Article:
12 More Weeks

Parental Leave: NZ vs the OECD (Source: OECD Family Database)

Parental Leave: NZ vs the OECD (Source: OECD Family Database)

Popping in to see the Select Committee

On April 10th, three On Campus volunteers presented EJP’s submission on the Parental Leave and Employment Protection (Six Months’ Paid Leave) Amendment Bill to the Select Committee in Mangere.

Parental Leave QuoteThe Bill seeks to increase paid parental leave from 14 to 26 weeks. EJP submitted its written submission in favour of the Bill in October last year. Select Committee members hearing the submissions were National’s Chris Auchinvole, Jackie Blue and Kanwal Singh Bakshi; Sue Moroney from Labour and Jan Logie (Greens). Several other groups presented including the YWCA, Auckland Womens’ Centre, the Human Rights Foundation and Family First.

What the Justice Kids Said…

EJP’s submission focused on the overall health benefits to mothers and babies resulting from extended leave. For mothers this centered around the prevention or treatment of post-natal depression. For babies the benefit relates to greater breastfeeding exposure, attachment and bonding. What about employment? Our volunteers submitted that, while the burden for other employees may be greater if leave were extended, it would be easier to hire temporary staff for 26 rather than 14 weeks. Importantly, it was highlighted that New Zealand ranks second to last in the OECD in respect of the quality of its parental leave scheme. EJP further submitted that National’s use of the financial veto to block the Bill would be undemocratic in seeking to bypass MMP. Parliamentary sovereignty and separation of powers would also be at risk if the veto were used.

Yays and Nays

Overall, most submissions supported the Bill. National’s Chris Auchinvole also appeared to be a fan. While not openly expressing support, his demeanour was sympathetic towards pro-Bill arguments. Sue Moroney and Jan Logie openly supported the Bill while Kanwal Singh Bakshi was its only vocal opponent. Jackie Blue largely remained silent.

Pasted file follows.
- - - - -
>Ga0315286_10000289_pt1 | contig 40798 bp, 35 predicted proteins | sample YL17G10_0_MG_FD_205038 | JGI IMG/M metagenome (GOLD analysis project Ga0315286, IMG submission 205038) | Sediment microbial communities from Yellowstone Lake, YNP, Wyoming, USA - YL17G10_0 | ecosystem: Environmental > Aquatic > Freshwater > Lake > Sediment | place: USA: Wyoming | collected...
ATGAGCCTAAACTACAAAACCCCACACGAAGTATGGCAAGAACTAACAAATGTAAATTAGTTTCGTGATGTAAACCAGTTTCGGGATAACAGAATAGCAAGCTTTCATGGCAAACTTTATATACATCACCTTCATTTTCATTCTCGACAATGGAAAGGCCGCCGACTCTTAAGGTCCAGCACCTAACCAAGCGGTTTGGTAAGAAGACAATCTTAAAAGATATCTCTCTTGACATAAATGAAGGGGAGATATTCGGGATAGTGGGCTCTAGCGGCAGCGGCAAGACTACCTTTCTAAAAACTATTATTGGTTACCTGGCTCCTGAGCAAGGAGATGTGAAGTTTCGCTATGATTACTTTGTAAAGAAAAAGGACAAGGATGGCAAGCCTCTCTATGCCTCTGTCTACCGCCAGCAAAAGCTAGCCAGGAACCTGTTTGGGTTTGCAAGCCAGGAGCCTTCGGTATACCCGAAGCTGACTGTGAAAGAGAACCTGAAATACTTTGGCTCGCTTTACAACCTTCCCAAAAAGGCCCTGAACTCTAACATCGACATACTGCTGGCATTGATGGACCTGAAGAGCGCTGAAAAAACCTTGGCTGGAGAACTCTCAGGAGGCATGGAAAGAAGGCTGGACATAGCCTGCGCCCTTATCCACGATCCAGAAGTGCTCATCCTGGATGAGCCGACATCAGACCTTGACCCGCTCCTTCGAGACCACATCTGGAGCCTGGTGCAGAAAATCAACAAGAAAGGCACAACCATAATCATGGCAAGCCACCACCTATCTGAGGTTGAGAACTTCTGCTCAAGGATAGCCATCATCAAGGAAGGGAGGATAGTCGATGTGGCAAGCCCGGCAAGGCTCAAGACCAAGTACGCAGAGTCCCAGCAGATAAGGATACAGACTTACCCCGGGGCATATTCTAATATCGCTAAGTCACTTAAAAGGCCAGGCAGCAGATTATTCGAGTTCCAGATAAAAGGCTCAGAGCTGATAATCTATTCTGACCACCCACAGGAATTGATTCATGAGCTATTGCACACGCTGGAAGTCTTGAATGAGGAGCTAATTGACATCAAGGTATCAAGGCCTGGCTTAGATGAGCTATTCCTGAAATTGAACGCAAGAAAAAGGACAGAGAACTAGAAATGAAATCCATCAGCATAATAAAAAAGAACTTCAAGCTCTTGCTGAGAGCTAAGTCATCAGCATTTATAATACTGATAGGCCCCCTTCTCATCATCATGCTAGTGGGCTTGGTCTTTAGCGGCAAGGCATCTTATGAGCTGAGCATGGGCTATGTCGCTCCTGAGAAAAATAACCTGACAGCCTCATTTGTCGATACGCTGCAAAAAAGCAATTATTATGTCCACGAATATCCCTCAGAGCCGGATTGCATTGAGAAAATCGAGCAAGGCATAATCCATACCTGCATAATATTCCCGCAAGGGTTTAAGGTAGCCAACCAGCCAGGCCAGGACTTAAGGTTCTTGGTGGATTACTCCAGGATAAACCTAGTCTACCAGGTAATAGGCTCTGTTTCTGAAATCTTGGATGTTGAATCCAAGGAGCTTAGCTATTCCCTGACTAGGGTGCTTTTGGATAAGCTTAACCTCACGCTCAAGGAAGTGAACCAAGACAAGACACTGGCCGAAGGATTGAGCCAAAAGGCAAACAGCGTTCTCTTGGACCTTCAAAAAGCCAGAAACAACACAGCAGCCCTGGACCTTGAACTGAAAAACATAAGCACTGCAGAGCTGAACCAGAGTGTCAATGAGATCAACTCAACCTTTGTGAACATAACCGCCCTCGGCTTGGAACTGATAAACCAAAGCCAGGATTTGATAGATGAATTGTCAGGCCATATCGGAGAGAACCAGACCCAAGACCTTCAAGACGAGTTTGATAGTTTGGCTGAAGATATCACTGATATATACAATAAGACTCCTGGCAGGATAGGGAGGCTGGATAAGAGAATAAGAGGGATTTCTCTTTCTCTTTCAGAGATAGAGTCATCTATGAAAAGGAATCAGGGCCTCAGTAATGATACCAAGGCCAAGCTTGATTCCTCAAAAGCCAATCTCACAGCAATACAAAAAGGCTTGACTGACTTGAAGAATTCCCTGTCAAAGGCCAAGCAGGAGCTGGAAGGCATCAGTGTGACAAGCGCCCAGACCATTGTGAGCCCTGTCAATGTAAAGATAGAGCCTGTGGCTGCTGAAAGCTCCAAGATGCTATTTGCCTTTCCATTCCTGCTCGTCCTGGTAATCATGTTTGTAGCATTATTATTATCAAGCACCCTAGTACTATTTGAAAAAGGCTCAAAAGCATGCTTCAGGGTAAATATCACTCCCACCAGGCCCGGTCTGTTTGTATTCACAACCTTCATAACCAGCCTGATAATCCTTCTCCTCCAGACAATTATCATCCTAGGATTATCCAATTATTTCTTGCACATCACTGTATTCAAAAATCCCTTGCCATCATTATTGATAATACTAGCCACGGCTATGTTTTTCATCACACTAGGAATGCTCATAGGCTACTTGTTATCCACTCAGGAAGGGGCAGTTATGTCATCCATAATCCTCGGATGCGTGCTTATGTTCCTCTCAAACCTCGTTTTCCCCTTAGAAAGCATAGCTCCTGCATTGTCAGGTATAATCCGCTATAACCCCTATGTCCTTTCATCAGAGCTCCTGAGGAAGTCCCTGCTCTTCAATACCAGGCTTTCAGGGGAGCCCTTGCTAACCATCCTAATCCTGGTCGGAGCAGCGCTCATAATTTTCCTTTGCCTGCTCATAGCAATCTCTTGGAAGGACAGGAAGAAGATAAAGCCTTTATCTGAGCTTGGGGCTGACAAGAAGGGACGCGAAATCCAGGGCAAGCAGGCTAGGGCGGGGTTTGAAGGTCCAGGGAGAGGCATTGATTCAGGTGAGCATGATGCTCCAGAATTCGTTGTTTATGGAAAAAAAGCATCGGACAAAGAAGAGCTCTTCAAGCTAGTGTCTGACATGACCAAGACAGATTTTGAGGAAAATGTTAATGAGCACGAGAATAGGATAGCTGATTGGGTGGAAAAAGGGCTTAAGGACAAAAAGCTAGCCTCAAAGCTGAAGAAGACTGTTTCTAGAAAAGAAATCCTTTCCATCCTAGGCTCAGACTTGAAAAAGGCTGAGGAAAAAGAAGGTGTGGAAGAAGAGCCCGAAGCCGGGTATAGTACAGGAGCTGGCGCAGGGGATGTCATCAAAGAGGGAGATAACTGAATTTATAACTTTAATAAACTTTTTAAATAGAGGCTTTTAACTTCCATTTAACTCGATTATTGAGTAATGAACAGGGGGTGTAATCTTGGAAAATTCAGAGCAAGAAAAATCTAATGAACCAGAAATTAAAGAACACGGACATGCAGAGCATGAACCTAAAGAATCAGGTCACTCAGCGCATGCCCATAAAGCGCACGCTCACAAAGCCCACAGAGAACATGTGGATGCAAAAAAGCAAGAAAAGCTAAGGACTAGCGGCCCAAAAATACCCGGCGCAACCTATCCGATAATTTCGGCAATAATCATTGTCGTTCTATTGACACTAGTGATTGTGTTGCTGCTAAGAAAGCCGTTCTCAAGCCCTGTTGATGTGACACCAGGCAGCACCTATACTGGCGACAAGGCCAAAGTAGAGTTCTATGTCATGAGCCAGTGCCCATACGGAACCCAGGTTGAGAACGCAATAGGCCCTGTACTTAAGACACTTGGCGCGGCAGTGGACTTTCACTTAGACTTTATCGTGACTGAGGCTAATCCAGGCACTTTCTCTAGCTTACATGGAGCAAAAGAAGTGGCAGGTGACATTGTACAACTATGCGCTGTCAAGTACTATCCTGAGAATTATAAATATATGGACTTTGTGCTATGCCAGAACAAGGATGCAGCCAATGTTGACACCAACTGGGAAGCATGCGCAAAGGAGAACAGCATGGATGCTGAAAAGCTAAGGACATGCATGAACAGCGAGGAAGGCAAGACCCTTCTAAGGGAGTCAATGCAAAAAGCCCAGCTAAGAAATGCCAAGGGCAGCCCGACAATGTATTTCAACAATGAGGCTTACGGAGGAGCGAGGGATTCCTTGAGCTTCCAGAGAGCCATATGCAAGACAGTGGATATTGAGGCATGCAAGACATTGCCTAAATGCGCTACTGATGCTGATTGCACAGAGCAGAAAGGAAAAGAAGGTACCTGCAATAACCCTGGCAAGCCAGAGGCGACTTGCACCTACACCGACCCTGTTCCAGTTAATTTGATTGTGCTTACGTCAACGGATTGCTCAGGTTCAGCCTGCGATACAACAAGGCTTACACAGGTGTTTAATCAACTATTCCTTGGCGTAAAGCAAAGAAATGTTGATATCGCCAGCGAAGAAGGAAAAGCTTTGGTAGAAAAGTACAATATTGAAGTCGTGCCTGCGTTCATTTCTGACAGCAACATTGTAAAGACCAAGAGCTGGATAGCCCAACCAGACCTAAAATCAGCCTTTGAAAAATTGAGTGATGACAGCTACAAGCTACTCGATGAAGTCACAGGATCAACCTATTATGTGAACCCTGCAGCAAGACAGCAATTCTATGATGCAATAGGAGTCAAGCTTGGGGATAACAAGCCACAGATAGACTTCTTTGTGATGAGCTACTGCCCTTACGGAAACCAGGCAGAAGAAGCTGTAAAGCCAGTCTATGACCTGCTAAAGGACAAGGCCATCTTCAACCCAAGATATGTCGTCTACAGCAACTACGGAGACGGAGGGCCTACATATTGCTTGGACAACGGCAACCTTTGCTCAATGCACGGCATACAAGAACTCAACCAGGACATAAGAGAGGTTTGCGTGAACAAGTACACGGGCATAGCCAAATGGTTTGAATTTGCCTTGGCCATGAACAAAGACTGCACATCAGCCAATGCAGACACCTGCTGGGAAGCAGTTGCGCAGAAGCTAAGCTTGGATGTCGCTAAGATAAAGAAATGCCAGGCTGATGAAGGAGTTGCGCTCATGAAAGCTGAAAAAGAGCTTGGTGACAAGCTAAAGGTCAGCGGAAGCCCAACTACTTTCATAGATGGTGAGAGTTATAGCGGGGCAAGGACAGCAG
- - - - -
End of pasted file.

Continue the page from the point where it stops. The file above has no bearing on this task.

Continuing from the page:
The Select Committee posed questions relating to whether judicial review might be brought against the government for using the veto, as well inquiring whether taxes would be raised to support the extended paid leave period.

…and what they learnt

One of the volunteers, Anjori Mitra, says “while working on the submission helped us understand the issues from a legal point of view, hearing some very emotional stories first hand really brought the issues home. I enjoyed meeting a wide range of submitters and being exposed to a network of advocates for the rights of women and children. Further, engaging in the democratic process was fulfilling and enlightening. It gave me a chance to reflect on how much laws have changed, but how much further they still have to go.”

Our submitters would like to relay their thanks to the team who worked hard to put the written submission together last year. The Select Committee was impressed by our total of enthusiastic volunteers!

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  1. Pingback: How does parental leave affect employers? | Parental Leave in New Zealand

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